How to Develop Powerful Past Performance References

May 30, 2019

Past performance is one of the most important aspects of a proposal, but too often it's not given the attention it deserves. 

Learn how to develop strong past performance references that mirror the scope of work in the RFP and help you score higher. 

Guest: Ellen Perrine, Proposal Development Consultant 

Listen to the episode below. You can also listen on Apple I-Tunes or Soundcloud


Prefer to read? Here's the transcript.

Ray Thibodeaux: Welcome to Keys to Winning. A podcast where we talk about government contracting topics such as proposal development, business development, win strategies, and more. Keys to Winning, produced by AOC Key Solutions, a leading bid and proposal development firm, gives you a chance to learn from leaders and experts in their fields. I'm Raymond Thibodeaux, today's host of Keys to Winning.

Ray Thibodeaux: Some say past performance is one of the most important aspects of a proposal, but too often it's not given the attention it deserves. To talk about that is our very own Ellen Perrine, a more than 25 year veteran of proposals who has become a past performance specialist. Hi, Ellen, thanks for being on the podcast.

Ellen Perrine: Thank you for having me Ray.

Ray Thibodeaux: Ellen you seem to have taken past performance to an art form, and I want to talk to you about how to do it but first lets make sure everyone knows what we mean by a past performance section of a proposal. As opposed to say corporate experience. Will you talk about that?

Ellen Perrine: Sure. Corporate experience is more of a narrative that concerns the company's history in the market place and all of the capabilities that they have. Obviously with in answering a proposal they're going to highlight more of the corporate experience that directly relates to the RFP in question. But, nonetheless it's more of a narrative and it's a general expose on what they bring to the table as a company.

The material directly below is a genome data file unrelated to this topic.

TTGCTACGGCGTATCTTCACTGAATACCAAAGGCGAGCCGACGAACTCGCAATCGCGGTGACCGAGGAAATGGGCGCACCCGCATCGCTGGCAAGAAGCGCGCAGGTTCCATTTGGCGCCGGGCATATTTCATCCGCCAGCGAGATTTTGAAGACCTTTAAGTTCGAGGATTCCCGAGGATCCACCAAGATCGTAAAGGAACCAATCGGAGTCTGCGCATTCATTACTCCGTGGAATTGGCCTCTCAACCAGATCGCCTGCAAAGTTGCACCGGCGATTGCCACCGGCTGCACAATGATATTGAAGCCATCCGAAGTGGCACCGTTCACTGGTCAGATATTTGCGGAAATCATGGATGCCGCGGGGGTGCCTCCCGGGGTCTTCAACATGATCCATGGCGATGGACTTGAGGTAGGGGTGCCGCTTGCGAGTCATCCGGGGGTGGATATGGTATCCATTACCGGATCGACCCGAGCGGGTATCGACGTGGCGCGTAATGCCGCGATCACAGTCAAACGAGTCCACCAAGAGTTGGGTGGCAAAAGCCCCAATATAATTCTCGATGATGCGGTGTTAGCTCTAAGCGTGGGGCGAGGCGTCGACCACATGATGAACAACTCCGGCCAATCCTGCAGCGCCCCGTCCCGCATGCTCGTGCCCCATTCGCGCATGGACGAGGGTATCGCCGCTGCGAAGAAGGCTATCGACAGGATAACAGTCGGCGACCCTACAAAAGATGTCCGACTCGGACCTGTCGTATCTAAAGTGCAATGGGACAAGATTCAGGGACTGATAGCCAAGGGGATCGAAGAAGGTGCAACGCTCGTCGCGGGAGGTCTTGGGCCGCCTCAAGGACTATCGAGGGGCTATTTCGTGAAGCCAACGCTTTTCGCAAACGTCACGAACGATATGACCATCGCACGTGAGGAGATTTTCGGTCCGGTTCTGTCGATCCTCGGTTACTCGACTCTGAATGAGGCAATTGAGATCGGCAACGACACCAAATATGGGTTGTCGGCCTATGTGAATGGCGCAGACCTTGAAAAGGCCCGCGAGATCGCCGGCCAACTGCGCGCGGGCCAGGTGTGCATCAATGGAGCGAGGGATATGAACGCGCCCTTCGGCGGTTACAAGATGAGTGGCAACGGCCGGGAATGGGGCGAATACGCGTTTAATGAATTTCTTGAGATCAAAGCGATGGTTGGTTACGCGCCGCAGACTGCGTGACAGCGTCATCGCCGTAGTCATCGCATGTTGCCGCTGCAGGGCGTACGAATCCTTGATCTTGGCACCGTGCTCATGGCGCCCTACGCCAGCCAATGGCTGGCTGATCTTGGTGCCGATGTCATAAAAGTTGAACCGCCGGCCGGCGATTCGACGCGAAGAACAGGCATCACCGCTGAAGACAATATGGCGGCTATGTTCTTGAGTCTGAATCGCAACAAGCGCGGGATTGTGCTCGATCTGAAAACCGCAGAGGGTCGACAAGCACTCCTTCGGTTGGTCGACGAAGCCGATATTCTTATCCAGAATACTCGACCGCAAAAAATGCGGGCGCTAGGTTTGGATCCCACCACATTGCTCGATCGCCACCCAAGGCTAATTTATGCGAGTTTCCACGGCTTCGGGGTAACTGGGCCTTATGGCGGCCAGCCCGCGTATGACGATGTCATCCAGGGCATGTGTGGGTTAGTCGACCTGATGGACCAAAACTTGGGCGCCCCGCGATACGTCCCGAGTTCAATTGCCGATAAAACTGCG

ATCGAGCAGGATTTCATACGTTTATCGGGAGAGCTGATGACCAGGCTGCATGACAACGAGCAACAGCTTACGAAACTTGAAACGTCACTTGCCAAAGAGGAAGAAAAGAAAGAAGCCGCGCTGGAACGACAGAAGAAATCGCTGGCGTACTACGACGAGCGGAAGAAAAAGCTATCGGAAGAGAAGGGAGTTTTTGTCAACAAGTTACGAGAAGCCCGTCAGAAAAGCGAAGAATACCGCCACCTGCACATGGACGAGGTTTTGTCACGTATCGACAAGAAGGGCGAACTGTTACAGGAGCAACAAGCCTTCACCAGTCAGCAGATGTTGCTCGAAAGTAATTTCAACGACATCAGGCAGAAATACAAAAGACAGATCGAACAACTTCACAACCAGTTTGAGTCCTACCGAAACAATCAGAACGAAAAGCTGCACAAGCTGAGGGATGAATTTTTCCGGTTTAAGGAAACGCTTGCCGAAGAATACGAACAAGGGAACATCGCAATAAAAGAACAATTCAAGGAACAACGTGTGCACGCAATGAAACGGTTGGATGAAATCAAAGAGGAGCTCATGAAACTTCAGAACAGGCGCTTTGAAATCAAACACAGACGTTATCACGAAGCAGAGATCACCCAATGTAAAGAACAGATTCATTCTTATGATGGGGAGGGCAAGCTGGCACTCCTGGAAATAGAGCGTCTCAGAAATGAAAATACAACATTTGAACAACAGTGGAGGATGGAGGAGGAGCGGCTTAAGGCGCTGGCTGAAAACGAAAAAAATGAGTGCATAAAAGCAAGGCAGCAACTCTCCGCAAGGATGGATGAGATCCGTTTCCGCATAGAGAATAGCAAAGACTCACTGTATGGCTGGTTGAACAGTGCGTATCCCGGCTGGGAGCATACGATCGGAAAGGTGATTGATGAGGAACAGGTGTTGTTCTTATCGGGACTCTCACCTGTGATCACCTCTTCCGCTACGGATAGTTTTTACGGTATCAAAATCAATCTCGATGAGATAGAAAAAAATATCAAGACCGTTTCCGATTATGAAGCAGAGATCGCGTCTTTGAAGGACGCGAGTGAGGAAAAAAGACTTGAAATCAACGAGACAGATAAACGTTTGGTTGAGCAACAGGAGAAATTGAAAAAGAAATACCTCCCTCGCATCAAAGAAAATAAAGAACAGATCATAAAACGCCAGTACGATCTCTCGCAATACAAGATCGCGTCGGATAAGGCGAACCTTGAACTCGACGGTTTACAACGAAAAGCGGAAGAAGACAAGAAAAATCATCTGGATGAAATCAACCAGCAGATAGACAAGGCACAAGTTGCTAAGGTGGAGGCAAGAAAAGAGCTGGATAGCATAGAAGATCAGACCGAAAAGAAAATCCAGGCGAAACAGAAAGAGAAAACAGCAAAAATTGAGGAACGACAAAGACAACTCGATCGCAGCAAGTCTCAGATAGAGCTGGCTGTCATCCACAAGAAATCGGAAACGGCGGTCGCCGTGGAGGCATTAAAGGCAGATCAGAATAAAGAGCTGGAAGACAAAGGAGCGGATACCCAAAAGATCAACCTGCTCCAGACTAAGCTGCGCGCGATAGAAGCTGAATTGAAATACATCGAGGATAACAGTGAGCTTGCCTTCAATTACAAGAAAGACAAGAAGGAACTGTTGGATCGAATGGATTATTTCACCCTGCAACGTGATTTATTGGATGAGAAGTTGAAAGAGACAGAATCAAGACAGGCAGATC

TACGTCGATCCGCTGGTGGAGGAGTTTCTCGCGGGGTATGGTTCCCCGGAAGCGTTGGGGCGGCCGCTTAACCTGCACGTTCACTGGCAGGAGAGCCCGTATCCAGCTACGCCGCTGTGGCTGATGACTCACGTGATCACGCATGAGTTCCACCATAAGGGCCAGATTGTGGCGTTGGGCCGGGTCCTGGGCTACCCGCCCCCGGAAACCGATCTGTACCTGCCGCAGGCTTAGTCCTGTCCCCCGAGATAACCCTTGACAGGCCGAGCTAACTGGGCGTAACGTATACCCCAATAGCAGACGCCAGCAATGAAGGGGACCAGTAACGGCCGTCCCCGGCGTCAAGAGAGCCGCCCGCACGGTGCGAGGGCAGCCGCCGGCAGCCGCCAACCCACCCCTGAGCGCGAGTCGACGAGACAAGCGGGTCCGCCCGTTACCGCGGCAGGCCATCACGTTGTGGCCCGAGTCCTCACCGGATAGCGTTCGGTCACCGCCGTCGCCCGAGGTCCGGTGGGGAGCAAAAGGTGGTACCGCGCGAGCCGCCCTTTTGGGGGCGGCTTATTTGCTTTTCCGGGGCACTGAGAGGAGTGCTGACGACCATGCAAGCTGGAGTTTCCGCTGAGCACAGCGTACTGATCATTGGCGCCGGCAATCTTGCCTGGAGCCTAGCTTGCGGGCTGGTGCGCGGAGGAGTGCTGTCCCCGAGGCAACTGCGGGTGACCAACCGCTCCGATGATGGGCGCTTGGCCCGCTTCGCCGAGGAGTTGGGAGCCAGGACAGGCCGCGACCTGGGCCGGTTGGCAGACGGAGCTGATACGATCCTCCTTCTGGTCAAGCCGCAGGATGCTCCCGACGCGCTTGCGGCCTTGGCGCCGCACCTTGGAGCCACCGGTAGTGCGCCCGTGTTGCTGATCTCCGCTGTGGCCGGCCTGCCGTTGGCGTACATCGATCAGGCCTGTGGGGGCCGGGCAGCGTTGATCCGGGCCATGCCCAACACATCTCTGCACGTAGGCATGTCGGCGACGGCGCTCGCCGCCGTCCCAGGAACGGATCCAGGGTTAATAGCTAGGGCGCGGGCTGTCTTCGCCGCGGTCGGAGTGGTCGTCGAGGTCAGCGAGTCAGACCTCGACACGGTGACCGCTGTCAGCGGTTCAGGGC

Ellen Perrine: And it also will include significant past performance references. For example, they may talk about all these federal agencies that they have performed work for and may have some kudos where they rolled out the first ever sophisticated network for something or implemented a new software process that reduced cost in customer service. They will talk about everything kind of generically, and then past performance itself, is a choice of usually three to five references that directly mirror the scope of work that the RFP is requesting.

Ellen Perrine: The importance of that is that those references are specific contracts. So they're contract related, you need to provide all the contract details, you need to provide an over view of the project and you need to tailor that to what you're going to be performing on the new contract. Failure to do that makes it difficult for the government to determine relevance. So both of those things can make up your whole corporate experience and past performance history, but the one that's really important as far as I'm concerned is the actual past performance references that you're citing- for the contracts your citing that shows that you can perform the work.

Ray Thibodeaux: Will you give us your formula for putting together a past performance reference? What are the elements that you try to include?

Ellen Perrine: You need to include all the contract information that's requested by the government because they will most likely either request a past performance questionnaire or they will call your contacts to verify your past performance. You want to have your contact information absolutely correct with the phone numbers correct. Then you need a really good, hard hitting, summary of the scope of work that you've performed on that contract and you need to tie it in the introductory paragraphs to the type of work that you're going to be performing on the new contract.

Ellen Perrine: Then what I do to make it absolutely clear that you have performed this work before and you can do it again is to actually take the scope of work, list the scope of work elements by number and then talk about how on this contract you did those things. If you have a large scope of work and you have a lot of past performance references you've made and you have teaming partners, one of the things that you can do if you have more page count than just a couple of pages for each reference, if you have room to spare, you can actually list all the statement work elements in a table and show how you and your subcontractors, proposed sub contractors can meet all elements of the scope of work.